It’s a vision prompted by an emerging science called metabolomics, which is the study of the small molecules, or metabolites, found in cells, tissues and organs. And it’s a vision that could well rely on a tool that Hill – widely acknowledged as the foremost expert in the field of ion mobility spectrometry – may be uniquely qualified to provide.
As scientists have completed the draft sequencing of the human genome and embarked on the study of the human proteome, there has been growing recognition that yet another major effort is needed to understand the function of expressed genes – those whose coded information is converted into the structures operating within the cell. By developing a better understanding of how such genes and their encoded proteins interact within cells and organisms, scientists expect to gain powerful new insights into functional biology.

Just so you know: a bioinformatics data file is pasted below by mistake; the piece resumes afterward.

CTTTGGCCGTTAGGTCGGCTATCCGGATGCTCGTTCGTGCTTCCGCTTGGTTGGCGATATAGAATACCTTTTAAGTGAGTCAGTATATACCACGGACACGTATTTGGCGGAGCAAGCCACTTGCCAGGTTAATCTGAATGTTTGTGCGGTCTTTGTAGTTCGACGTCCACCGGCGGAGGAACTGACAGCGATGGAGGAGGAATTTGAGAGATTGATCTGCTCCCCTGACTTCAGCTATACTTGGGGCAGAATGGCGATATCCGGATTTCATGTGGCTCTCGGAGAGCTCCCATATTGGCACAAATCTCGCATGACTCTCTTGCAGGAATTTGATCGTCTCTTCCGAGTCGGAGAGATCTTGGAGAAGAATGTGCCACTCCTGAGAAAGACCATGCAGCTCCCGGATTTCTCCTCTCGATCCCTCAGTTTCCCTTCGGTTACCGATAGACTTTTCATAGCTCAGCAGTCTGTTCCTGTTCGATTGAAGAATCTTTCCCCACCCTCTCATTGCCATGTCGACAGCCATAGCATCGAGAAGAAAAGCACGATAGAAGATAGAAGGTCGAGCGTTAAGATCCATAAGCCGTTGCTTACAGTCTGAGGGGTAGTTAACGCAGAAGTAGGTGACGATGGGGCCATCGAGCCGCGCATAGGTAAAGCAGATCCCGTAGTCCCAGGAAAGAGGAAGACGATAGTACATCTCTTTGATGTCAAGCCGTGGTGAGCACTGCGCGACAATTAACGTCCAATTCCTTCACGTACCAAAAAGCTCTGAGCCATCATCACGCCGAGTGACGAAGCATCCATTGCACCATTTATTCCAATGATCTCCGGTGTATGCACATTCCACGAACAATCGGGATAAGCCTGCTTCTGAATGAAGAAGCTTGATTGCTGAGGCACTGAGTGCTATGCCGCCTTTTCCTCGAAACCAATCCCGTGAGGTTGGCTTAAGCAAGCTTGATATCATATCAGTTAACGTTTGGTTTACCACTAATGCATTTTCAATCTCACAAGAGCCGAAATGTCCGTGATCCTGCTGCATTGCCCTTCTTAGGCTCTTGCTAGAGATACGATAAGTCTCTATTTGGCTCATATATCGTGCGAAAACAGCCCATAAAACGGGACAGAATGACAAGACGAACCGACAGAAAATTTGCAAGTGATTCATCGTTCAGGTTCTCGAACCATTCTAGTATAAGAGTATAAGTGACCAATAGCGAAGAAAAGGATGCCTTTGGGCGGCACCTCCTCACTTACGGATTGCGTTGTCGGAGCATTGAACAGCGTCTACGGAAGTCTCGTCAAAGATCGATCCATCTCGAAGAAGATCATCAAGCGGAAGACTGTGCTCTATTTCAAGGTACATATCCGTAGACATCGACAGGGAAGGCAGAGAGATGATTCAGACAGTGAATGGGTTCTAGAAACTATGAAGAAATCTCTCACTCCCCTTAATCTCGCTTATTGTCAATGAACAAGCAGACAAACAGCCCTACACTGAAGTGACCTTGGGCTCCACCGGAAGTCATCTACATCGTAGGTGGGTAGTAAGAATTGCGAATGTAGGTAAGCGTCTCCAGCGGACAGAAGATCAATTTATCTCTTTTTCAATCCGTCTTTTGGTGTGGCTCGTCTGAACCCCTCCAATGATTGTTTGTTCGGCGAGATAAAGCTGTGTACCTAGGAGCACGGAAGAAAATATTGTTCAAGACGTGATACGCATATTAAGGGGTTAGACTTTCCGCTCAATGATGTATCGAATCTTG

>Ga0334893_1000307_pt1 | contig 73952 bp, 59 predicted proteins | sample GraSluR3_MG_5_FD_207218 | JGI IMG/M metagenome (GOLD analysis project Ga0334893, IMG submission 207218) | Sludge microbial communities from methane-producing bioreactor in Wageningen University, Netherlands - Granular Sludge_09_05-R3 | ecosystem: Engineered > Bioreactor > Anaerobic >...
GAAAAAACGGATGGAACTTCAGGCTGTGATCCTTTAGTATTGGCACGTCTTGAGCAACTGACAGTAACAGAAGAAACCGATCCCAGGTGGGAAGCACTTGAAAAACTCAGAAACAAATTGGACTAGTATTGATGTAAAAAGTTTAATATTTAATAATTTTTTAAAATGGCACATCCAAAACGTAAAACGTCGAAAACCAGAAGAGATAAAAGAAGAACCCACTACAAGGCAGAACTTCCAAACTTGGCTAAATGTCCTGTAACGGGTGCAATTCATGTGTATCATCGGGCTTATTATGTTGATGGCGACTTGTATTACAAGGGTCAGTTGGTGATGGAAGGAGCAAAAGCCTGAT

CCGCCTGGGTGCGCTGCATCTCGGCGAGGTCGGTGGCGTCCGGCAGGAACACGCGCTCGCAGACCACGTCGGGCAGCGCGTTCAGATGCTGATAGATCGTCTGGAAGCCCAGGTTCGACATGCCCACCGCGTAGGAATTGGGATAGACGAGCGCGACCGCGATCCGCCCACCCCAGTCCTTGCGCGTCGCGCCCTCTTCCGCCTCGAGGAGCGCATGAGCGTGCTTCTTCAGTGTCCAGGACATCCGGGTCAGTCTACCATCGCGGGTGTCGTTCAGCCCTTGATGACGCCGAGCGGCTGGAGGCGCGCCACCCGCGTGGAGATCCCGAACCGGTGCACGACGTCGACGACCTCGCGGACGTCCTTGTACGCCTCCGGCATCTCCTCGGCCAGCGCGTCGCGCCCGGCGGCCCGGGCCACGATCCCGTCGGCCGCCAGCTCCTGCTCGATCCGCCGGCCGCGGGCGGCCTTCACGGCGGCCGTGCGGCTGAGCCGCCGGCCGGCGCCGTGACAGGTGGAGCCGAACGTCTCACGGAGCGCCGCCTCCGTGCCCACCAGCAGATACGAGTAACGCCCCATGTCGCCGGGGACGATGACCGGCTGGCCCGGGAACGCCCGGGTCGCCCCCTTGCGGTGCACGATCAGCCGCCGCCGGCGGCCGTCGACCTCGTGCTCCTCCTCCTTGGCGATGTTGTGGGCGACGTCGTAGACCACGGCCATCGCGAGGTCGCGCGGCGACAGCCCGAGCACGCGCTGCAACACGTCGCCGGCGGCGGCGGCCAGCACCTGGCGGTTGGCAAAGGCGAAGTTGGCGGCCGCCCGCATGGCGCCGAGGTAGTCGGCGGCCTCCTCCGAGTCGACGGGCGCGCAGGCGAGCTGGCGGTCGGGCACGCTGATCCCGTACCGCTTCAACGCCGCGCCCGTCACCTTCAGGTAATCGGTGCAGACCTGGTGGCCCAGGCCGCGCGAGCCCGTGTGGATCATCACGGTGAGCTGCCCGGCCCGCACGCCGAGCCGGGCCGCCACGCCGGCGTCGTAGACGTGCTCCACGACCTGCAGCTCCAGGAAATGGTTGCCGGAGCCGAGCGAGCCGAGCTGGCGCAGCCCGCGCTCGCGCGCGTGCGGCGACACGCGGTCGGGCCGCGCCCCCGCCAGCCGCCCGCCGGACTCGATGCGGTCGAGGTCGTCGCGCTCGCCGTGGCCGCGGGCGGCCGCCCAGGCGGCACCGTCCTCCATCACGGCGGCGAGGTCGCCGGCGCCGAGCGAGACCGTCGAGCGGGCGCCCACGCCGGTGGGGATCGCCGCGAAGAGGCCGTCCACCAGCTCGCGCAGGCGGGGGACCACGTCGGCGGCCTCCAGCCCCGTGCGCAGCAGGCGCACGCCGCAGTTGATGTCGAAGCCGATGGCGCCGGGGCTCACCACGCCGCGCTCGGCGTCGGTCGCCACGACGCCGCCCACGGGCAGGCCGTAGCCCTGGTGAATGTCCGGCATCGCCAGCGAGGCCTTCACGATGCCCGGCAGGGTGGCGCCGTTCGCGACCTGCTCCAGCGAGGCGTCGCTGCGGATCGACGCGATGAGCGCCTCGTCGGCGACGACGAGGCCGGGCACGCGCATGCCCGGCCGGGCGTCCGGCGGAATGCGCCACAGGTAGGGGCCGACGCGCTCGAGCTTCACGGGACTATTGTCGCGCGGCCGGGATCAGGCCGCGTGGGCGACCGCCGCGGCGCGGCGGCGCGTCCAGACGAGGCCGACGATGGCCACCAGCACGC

“The idea of looking at metabolites has been around for some time,” said Hill. “They were doing that back in the ‘70s — looking at metabolites and determining disease through metabolite analysis — looking at targeted bio-markers for stress or disease and looking at individual metabolites within the system. The idea of looking at the entire metabolome, however, is relatively new.”
But creating a profile of the human metabolome will require the systematic analysis of the full range of metabolic compounds in the human body. It’s a scientific challenge that will rely on the development of novel new methodologies for the detection, identification and characterization of numerous components in complex mixtures.
And it’s a challenge Hill and his fellow researchers are seeking to meet through the use of a highly sensitive and sophisticated new technology known as high-resolution ion mobility spectrometry.